Editor’s note: This is the first in a series of five columns written by Ron Byler, Mennonite Central Committee U.S. executive director, to mark 100 […]
Photo: Seth, Theresa and Eliana Crissman. Photo by The Pinwheel Collective LLC.
In an effort to highlight the many Anabaptists engaged in important work and ministry across the country and around the world, we’re starting a new series. Each Thursday, we’ll publish a seven question interview with a different Mennonite talking about their life, work, spiritual disciplines and influences. You can view past interviews here.
Name: Seth Thomas Crissman
Hometown: Harrisonburg, Va.
Home congregation: Eastside Church
Hannah Heinzekehr: Tell me about the ministry that your family is currently engaged in. How did it begin?
My wife Theresa and I walk with congregations as they share and receive God’s love while living in relationship with their neighbors. We call it “Kids Club.” We also help churches work together. It’s so good when churches can work together.
Theresa and I were working with music and worship at Eastside Church [in Harrisonburg, Va.]. We felt the Holy Spirit calling us to a different work. We were both teachers (Theresa still is) and we recognized a lot of the needs that existed in our city. Some friends recognized that a lot of kids didn’t have a place to go after school and were hanging around the church. We approached [Eastside pastors] Peter Eberly and Matt Schwartz and said, “Hey, we think God is saying something, and we need to follow.” We talked about what we thought God was doing, and how we might fit into it. They let us stop working with music, asked good questions and prayed with us. Then they asked what we needed.
I think I said, “Snacks,” because the Good News is for the whole body. So many kids are food insecure, so food was a good idea. And we ended up needing a lot of other things as well. Eventually, we struck up a partnership between Eastside and another local church, Ridgeway Mennonite Church, to begin building relationships with our neighbors through a Kids Club that met one day a week after school. It was incredible. After two years in that partnership, we were approached by folks at Immanuel Mennonite Church and Early Church in Harrisonburg. They told us they also had kids in their neighborhood that needed a place to be. There were lots of kids around the churches but not necessarily from them. Again, we started listening to our neighbors in the community. We listened to God. After lots of listening, we launched another congregational partnership between those two churches.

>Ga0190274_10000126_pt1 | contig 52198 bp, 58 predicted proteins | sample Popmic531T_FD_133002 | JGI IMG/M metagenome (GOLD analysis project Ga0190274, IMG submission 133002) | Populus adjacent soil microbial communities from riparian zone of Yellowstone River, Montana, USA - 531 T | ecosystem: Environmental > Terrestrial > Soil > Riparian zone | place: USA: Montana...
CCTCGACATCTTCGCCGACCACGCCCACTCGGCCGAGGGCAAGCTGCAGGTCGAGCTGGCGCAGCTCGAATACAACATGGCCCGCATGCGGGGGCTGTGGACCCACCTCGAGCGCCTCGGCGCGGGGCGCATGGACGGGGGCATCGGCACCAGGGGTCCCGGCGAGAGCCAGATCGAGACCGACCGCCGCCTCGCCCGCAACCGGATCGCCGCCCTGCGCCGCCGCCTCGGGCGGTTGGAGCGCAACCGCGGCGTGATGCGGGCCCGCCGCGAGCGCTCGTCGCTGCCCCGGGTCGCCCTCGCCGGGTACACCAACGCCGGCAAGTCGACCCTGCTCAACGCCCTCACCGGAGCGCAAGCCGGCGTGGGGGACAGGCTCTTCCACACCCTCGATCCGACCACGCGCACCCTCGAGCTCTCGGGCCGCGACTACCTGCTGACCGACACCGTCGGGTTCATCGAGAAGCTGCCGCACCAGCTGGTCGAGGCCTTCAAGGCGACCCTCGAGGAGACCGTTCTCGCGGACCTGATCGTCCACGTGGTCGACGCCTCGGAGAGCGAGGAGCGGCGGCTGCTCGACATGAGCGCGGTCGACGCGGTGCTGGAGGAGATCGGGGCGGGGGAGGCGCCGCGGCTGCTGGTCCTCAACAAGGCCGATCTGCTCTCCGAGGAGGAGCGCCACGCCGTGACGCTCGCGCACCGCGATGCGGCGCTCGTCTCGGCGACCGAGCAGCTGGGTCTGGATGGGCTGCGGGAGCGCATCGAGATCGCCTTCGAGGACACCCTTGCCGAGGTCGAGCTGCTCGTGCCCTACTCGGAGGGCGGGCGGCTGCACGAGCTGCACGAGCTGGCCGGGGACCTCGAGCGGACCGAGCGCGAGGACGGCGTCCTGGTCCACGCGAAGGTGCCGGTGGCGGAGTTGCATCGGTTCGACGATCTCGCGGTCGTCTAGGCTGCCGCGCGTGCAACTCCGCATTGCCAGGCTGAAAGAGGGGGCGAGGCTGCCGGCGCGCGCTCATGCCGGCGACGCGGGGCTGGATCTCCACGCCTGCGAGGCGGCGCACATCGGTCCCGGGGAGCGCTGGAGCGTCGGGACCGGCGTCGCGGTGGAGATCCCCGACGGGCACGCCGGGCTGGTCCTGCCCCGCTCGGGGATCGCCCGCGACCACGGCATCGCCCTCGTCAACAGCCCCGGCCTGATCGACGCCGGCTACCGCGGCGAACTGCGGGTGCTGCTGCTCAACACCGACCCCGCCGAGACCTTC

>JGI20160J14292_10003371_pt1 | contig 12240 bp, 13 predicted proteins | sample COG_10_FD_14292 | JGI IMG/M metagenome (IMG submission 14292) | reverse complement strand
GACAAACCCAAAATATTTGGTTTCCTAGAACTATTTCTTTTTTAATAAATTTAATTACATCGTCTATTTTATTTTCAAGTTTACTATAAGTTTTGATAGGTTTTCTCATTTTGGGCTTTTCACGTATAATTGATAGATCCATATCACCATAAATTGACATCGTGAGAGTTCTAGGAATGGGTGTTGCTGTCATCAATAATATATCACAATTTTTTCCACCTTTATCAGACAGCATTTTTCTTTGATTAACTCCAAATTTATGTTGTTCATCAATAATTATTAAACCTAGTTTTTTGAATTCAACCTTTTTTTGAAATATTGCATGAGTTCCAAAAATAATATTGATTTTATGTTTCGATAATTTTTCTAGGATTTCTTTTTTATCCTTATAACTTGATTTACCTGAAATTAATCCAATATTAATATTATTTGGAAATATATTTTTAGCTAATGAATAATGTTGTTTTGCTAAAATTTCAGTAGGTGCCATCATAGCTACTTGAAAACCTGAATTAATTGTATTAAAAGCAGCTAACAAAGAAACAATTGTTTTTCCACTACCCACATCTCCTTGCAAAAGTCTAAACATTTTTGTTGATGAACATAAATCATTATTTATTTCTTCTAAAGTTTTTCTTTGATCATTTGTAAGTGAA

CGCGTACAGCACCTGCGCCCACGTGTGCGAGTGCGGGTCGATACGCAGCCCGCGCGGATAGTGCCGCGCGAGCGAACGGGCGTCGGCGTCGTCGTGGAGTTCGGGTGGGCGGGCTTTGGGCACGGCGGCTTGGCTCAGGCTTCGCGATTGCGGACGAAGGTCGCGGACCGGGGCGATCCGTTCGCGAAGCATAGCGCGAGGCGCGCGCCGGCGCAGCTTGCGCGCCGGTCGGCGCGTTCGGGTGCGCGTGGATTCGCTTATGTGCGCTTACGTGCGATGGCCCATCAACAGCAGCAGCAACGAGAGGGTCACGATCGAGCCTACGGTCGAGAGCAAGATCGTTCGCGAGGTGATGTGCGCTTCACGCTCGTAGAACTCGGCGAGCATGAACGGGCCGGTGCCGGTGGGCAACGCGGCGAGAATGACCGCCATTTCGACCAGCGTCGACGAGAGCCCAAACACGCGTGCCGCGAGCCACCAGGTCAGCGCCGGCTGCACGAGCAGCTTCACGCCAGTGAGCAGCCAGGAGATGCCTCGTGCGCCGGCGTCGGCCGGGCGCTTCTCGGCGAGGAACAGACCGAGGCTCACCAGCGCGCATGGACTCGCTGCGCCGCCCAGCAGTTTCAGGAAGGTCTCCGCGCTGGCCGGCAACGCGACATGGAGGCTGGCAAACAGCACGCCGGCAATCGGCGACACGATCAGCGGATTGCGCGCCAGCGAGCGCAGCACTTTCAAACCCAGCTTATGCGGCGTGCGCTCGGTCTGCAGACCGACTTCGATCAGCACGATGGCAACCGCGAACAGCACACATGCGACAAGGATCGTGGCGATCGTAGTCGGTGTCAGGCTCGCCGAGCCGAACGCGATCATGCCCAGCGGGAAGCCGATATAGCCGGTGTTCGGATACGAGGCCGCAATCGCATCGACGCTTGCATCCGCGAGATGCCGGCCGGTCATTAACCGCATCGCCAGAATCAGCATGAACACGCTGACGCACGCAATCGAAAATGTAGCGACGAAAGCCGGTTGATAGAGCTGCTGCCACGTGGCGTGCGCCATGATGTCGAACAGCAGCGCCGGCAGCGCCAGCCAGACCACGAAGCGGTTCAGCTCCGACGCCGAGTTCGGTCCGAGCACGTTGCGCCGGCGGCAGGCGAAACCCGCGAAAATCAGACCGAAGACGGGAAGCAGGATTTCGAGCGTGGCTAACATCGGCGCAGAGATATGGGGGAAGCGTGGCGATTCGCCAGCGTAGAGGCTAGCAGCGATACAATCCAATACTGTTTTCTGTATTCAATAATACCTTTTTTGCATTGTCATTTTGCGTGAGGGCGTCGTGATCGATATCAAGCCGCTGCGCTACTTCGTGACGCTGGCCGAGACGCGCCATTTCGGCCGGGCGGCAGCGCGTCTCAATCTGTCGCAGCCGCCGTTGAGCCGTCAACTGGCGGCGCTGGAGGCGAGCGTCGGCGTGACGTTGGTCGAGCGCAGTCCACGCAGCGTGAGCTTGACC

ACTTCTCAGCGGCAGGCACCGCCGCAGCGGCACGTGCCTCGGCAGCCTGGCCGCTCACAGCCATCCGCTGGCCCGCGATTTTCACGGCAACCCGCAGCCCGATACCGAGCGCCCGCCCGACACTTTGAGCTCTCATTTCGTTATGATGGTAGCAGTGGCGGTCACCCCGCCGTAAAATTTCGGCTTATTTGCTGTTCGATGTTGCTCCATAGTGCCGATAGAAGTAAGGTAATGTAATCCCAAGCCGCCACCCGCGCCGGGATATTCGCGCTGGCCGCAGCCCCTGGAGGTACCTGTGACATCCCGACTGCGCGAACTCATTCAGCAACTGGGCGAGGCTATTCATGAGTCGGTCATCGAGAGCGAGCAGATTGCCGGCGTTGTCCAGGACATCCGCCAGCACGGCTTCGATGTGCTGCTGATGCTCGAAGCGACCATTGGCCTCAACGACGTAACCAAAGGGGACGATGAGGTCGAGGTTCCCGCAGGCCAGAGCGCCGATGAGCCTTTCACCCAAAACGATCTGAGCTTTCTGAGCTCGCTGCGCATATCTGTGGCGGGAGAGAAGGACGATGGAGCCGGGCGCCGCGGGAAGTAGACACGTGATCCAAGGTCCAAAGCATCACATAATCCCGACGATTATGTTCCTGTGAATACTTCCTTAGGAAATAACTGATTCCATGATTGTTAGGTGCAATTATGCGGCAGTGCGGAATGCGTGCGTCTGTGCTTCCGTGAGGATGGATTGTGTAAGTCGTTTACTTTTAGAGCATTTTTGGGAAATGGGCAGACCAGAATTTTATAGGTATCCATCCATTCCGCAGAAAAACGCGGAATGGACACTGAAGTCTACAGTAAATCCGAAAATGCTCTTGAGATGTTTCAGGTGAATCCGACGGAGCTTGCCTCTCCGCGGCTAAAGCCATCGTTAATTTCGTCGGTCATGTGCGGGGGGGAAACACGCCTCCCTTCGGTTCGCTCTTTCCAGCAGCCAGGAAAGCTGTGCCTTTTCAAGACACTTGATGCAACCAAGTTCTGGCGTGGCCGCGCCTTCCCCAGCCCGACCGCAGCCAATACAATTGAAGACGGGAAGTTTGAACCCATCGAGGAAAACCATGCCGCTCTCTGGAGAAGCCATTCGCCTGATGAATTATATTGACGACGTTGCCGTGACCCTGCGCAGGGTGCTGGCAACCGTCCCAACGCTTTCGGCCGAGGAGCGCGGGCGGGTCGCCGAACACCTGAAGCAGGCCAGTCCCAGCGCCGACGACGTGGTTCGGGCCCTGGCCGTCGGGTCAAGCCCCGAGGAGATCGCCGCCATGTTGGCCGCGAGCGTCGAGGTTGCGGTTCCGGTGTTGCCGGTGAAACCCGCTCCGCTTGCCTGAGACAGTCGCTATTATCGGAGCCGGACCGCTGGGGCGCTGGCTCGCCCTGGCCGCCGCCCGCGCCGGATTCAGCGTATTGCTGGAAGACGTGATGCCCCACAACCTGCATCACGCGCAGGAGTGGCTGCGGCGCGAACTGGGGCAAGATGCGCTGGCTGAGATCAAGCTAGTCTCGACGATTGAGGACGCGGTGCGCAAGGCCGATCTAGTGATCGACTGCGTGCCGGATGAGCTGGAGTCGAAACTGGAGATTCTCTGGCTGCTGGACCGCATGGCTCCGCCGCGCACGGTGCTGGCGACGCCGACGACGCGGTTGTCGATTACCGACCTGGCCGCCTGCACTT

As I finished seminary, some friends and church leaders told us, “Hey Seth and Theresa, we think God might be calling you to do this after you finish seminary.” We had talked about bi-vocational ministry, but we were a bit caught off-guard [by this idea]. After much prayer, we connected with the folks at Virginia Mennonite Missions. They’ve been extremely helpful.
So VMMissions launched us as a long-term missionary team in the US, which is something they haven’t done for a long time. Missiologists talk about the axis of missions shifting, and I think they’re right. We work with Skip Tobin, VMMissions’ director of US Ministries, to provide coaching for churches. We’re helping churches listen to God and each other and see what God is saying to them. We walk with them as they seek to be communities through which God encounters the world with healing and hope. We help churches listen to their community and their neighbors to learn more about their uniqueness, gifts and needs. Then we start a Kids Club in the neighborhood.
We currently partner with several churches in the Shenandoah Valley. They’ve all been incredible to partner with so far. It’s so clear that Holy Spirit is at work. One example of what’s happening is with the Kids Club at Waynesboro (Va.) Mennonite Church. It’s been beautiful to see how only a few relationships with children in the neighborhood have blossomed into 40 kids coming every week. It’s a safe space. It’s a place where they can share God’s love and give God’s love. It’s a place where they can be kids. Waynesboro Mennonite isn’t a large congregation, but they are “on board,” and God is moving. It’s really beautiful.